And when marking one HOT and the other SL, I'm still not sure how I would determine that. So, if I connect one cable's black and white wires, and it lights up, are those 2 wires considered HOT?

wiring2.png picture by diymilf - Photobucket
 
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Old 05-30-11, 07:50 PM
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Originally Posted by pcboss View Post
It sounds like she has a switch loop at the switch Ray.
I agree. I was also misunderstanding the O/P's explanation of what cables where.
 
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Old 05-30-11, 08:04 PM
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SL was an abbreviation for switch leg.

Did you buy a multimeter or another tester?
 
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Old 05-30-11, 08:18 PM
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No lead in the wires but the frustration could sure lead to a cranky baby later.

Are you proposing I go cable by cable and connect a part of the light to see if it lights up?
Yes. See diagram blow. I have indicated both blacks of the light and both whites but as long as you can tell which pair of black and white go to a socket you could use only one pair and one bulb. Ignore the 3-conductor cable.

For example, like in the diagram where the orange arrows are, connect that black and white wire to the black and white wire in the new light fixture?
Yes, that is correct.

What does SL stand for?
It will stand for Switch Loop later in testing but for now just a cable that doesn't light the light.

And when marking one HOT and the other SL, I'm still not sure how I would determine that. So, if I connect one cable's black and white wires, and it lights up, are those 2 wires considered HOT?
Yes. They are actually a cable, the hot cable.

Warning always turn off the breaker before connecting or disconnecting a wire.

 
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Old 05-30-11, 08:51 PM
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I'm going to get one tomorrow. Totally forgotten since I had the kiddos with me, and at this age, they're super distracted and you can't shop with them around. LOL
 

Last edited by diymilf; 05-30-11 at 09:08 PM.
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Old 05-31-11, 10:20 AM
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Originally Posted by diymilf View Post
I'm going to get one tomorrow. Totally forgotten since I had the kiddos with me, and at this age, they're super distracted and you can't shop with them around. LOL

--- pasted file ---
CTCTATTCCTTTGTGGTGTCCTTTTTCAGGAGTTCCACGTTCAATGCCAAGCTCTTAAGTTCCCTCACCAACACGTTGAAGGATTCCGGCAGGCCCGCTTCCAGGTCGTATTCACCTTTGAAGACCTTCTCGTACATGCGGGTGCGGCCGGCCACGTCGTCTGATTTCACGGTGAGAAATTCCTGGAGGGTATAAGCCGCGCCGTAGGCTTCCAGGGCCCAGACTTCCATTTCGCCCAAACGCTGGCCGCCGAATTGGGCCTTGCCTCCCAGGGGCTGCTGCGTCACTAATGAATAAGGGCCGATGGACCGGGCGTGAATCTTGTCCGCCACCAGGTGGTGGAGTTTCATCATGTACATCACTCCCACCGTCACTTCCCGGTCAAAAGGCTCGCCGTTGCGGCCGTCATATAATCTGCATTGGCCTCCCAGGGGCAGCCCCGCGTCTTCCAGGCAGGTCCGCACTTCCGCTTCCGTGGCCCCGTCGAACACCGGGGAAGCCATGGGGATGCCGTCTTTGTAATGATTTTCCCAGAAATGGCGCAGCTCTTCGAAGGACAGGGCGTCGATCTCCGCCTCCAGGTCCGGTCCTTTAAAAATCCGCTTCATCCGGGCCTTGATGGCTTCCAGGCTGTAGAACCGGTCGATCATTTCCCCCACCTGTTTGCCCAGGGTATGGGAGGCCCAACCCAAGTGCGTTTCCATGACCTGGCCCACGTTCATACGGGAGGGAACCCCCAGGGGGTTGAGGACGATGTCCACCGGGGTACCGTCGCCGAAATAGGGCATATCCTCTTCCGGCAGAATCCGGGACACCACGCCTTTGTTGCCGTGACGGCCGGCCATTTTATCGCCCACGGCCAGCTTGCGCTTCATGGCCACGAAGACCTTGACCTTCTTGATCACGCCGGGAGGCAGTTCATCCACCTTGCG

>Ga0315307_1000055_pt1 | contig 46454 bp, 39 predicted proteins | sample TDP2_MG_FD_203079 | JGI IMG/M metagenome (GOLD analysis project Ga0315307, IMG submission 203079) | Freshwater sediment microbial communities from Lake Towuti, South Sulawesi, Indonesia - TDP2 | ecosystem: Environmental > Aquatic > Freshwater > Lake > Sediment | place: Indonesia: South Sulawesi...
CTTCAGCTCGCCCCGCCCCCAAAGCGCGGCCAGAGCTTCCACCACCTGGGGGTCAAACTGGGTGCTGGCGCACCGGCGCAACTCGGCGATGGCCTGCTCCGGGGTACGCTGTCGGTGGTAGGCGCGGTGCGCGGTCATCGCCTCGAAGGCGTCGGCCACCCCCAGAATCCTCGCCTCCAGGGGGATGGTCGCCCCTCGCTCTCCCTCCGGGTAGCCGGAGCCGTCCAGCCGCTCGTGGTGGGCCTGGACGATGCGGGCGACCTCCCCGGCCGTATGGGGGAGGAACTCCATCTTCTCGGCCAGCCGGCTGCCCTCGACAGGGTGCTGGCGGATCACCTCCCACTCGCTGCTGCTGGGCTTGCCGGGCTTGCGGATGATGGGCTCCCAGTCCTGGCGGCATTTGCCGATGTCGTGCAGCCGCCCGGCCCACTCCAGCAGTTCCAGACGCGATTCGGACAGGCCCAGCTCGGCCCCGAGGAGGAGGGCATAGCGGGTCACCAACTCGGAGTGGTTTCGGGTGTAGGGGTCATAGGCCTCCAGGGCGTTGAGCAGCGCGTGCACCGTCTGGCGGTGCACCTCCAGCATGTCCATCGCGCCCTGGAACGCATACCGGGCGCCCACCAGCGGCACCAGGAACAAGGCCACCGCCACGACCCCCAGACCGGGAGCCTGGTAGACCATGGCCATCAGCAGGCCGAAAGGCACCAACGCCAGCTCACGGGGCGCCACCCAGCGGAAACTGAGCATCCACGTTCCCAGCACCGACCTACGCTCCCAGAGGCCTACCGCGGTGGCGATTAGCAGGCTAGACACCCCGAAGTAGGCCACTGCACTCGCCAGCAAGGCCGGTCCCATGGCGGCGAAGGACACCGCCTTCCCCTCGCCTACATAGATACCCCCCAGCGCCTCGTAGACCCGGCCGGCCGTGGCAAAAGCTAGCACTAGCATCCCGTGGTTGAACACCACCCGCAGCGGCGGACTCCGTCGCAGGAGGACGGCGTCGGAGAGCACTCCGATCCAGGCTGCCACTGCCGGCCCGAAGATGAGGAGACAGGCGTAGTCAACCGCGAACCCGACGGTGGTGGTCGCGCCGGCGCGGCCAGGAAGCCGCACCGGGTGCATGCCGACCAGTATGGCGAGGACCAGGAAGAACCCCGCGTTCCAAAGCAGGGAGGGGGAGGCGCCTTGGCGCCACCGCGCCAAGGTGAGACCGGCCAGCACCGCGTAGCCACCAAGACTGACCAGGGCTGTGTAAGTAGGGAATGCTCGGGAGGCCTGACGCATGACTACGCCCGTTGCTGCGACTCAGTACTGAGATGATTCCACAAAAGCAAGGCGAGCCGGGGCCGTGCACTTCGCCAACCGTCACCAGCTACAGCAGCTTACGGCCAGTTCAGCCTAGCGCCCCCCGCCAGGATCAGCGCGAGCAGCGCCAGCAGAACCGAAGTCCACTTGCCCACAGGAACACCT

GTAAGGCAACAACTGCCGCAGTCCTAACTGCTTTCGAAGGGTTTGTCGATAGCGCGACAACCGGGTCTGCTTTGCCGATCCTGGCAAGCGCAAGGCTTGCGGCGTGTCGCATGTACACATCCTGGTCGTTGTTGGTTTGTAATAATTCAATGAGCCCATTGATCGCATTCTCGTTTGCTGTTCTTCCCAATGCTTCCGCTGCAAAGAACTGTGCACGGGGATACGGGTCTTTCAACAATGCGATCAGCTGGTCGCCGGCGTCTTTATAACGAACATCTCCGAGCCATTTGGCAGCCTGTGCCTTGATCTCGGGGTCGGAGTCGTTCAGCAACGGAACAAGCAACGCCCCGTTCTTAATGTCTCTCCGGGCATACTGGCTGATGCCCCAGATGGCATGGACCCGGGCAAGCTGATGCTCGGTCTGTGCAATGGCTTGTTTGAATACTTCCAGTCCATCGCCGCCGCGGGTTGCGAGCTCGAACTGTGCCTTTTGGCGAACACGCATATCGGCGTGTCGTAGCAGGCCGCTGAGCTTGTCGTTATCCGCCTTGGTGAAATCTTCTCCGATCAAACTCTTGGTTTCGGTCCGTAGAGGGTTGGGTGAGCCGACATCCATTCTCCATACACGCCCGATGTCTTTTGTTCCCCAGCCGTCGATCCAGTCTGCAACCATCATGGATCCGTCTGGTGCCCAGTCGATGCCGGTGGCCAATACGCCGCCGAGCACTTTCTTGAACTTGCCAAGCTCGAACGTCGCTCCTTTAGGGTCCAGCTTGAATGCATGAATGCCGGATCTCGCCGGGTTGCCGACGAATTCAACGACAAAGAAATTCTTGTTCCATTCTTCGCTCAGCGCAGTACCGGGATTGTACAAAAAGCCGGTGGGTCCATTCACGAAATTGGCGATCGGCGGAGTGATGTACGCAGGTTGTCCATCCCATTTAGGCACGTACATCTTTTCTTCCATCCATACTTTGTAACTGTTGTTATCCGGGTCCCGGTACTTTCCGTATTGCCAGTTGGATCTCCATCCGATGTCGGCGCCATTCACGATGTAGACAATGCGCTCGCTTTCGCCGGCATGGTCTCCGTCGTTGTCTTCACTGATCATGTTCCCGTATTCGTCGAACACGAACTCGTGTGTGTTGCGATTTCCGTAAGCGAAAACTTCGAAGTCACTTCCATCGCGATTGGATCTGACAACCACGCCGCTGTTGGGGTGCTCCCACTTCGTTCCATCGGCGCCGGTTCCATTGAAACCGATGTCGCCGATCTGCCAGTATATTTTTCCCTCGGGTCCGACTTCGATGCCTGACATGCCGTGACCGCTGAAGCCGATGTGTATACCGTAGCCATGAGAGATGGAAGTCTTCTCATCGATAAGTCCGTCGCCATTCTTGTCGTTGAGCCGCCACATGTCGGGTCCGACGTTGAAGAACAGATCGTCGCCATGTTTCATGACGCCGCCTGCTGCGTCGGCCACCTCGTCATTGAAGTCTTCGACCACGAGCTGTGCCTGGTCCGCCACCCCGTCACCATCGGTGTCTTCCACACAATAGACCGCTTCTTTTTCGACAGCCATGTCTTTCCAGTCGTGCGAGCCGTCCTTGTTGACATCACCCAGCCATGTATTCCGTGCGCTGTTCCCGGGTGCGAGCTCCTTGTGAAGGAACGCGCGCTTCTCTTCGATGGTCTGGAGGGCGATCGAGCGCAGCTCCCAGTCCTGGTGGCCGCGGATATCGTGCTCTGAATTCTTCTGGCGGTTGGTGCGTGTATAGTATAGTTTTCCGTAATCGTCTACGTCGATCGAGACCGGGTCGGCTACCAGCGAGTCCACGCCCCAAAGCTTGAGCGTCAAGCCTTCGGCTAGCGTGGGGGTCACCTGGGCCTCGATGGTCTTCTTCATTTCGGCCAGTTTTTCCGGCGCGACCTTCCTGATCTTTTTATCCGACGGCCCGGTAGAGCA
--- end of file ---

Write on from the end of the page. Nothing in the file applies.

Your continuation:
If you get the analog multimeter before your tests begin we can instruct you on much quicker and simpler testing then using one of your lights.
 
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Old 06-01-11, 07:54 PM
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Ray, thanks for the diagram!! I didn't even get around to trying it, because we called in an electrician! If you can believe it, even HE was stumped for a while! But $160 later.......sigh.......the lights are installed and working!!!! Thanks for all of your advice and help! I was at work when the electrician was here, and hubby didn't get a chance to see what the final connections were I really wanted to know!!!! But, what I have learned is this: TAKE PICTURES before removing wires, and LABEL THEM!!!!! Maybe I'll "see" you again when we've moved on to the 2 ceiling fans we need to replace ;-) LOL

DIYMILF
 
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Old 06-01-11, 09:27 PM
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Glad it worked out. The main thing to remember next time only touch the wires of the device you are removing. Never undo any other connections.
 
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Old 06-02-11, 06:05 AM
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Connections

I have been on the sidelines watching this thread. I have a theory about the red wire but only a theory.

I would add one suggestion. When making photos, shoot one straight up into the ceiling box so we can see how the cables enter the ceiling box.

Good luck on your future projects.
 
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Old 06-02-11, 08:20 AM
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I have been on the sidelines watching this thread. I have a theory about the red wire but only a theory.
My theory was power came in at one box and the switch loop at the other. The white of the 3-cond carried the neutral to the switch loop box's light, black or red carried power to the switch loop in the other box and black or red carried return power back to the light in the box where power originated.
 
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Old 06-02-11, 09:09 PM
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Thanks, guys!!!!! Next time I will take better pictures, and as Ray suggested, won't disturb any other wires!!!